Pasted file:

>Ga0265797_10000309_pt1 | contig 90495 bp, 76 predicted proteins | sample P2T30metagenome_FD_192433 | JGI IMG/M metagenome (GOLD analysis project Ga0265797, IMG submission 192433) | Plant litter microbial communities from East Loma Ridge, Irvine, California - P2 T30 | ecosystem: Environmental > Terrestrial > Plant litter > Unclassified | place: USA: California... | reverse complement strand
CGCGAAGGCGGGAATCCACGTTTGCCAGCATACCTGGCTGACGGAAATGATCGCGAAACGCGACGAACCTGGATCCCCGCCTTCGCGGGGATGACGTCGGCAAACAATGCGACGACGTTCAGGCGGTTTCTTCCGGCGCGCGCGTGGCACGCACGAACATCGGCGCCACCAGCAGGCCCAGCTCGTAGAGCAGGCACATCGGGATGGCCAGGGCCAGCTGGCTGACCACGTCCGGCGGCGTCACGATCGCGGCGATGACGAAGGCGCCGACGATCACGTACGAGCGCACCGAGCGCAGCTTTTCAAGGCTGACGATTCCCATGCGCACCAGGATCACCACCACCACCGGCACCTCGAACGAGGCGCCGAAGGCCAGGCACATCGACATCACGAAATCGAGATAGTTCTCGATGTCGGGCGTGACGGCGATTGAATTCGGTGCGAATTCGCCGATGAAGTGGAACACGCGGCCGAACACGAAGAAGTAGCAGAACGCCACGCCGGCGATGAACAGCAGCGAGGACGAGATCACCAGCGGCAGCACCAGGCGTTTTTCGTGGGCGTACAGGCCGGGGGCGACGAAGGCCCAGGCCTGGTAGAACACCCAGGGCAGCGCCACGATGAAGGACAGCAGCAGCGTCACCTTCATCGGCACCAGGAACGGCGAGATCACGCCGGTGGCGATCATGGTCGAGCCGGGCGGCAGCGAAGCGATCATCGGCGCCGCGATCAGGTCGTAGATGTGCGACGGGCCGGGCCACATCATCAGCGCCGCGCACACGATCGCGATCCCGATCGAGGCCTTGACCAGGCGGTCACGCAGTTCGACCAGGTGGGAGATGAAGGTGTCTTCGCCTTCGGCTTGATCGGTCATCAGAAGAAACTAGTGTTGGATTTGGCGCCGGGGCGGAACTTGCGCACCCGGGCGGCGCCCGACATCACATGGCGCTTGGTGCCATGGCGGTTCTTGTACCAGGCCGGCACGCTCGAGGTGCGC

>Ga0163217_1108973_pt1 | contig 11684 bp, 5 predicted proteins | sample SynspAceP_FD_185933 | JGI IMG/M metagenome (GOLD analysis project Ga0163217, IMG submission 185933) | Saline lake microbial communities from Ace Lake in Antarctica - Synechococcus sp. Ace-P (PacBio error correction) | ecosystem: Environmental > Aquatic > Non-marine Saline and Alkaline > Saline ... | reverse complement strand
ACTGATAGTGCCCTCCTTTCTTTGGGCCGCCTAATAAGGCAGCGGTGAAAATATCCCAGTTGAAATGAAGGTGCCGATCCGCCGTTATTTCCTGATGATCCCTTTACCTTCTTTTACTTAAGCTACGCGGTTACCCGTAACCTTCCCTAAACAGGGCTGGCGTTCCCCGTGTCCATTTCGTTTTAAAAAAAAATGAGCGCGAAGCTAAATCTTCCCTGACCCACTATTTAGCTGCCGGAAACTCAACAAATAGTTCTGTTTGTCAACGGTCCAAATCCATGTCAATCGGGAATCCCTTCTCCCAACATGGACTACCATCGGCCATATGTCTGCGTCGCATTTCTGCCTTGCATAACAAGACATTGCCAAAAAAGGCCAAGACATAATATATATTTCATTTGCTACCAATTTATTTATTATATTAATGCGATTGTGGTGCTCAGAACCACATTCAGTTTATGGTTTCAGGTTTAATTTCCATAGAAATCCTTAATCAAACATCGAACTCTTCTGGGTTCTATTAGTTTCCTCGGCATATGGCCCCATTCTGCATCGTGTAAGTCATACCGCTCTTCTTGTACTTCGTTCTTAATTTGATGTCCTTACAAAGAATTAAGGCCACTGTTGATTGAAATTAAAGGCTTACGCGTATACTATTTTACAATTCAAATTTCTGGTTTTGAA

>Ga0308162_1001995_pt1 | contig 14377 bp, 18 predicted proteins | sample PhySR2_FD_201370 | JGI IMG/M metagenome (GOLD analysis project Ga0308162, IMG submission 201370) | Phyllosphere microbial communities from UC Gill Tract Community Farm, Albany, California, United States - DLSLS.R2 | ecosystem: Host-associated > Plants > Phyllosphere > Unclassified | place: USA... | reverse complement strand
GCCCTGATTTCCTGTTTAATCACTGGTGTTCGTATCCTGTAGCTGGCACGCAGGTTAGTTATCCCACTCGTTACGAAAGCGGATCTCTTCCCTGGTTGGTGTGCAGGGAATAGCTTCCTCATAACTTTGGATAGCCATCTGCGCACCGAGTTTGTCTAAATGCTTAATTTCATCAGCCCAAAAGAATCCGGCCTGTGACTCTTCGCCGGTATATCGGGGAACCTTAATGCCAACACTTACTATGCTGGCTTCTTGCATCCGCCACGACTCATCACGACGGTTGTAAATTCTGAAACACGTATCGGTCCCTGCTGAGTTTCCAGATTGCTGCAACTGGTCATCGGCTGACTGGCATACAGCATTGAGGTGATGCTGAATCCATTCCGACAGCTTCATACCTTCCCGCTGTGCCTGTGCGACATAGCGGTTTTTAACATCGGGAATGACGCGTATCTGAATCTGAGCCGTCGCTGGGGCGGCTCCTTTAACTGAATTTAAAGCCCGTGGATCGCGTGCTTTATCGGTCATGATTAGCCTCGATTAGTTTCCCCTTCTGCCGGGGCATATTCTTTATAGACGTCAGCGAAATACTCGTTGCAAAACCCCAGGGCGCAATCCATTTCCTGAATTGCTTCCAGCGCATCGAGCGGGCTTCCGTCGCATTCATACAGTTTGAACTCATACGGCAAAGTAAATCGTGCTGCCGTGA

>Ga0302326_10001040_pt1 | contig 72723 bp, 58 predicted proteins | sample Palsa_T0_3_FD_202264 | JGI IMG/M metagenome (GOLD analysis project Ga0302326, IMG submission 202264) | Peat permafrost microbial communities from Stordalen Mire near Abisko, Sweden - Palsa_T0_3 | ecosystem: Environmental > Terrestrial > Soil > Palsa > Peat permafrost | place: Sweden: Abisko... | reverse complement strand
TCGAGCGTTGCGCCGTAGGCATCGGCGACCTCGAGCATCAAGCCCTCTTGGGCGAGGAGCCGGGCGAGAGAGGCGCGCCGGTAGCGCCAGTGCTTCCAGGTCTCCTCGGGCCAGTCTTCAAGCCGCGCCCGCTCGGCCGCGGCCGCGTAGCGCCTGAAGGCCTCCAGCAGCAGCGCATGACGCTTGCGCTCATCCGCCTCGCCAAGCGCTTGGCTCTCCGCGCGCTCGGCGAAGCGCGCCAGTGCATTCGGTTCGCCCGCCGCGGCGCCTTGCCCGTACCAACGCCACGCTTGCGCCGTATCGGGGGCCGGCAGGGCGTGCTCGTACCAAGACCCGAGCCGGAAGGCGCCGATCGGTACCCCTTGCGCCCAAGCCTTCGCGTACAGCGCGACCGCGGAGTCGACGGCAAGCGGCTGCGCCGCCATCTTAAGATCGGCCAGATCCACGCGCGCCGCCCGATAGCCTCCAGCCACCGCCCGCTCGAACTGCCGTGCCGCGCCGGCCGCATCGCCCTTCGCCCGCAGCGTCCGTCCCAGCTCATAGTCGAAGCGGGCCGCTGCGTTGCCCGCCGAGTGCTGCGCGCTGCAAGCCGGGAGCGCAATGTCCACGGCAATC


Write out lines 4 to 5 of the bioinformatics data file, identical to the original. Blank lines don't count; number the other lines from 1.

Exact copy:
ACTGATAGTGCCCTCCTTTCTTTGGGCCGCCTAATAAGGCAGCGGTGAAAATATCCCAGTTGAAATGAAGGTGCCGATCCGCCGTTATTTCCTGATGATCCCTTTACCTTCTTTTACTTAAGCTACGCGGTTACCCGTAACCTTCCCTAAACAGGGCTGGCGTTCCCCGTGTCCATTTCGTTTTAAAAAAAAATGAGCGCGAAGCTAAATCTTCCCTGACCCACTATTTAGCTGCCGGAAACTCAACAAATAGTTCTGTTTGTCAACGGTCCAAATCCATGTCAATCGGGAATCCCTTCTCCCAACATGGACTACCATCGGCCATATGTCTGCGTCGCATTTCTGCCTTGCATAACAAGACATTGCCAAAAAAGGCCAAGACATAATATATATTTCATTTGCTACCAATTTATTTATTATATTAATGCGATTGTGGTGCTCAGAACCACATTCAGTTTATGGTTTCAGGTTTAATTTCCATAGAAATCCTTAATCAAACATCGAACTCTTCTGGGTTCTATTAGTTTCCTCGGCATATGGCCCCATTCTGCATCGTGTAAGTCATACCGCTCTTCTTGTACTTCGTTCTTAATTTGATGTCCTTACAAAGAATTAAGGCCACTGTTGATTGAAATTAAAGGCTTACGCGTATACTATTTTACAATTCAAATTTCTGGTTTTGAA

>Ga0308162_1001995_pt1 | contig 14377 bp, 18 predicted proteins | sample PhySR2_FD_201370 | JGI IMG/M metagenome (GOLD analysis project Ga0308162, IMG submission 201370) | Phyllosphere microbial communities from UC Gill Tract Community Farm, Albany, California, United States - DLSLS.R2 | ecosystem: Host-associated > Plants > Phyllosphere > Unclassified | place: USA... | reverse complement strand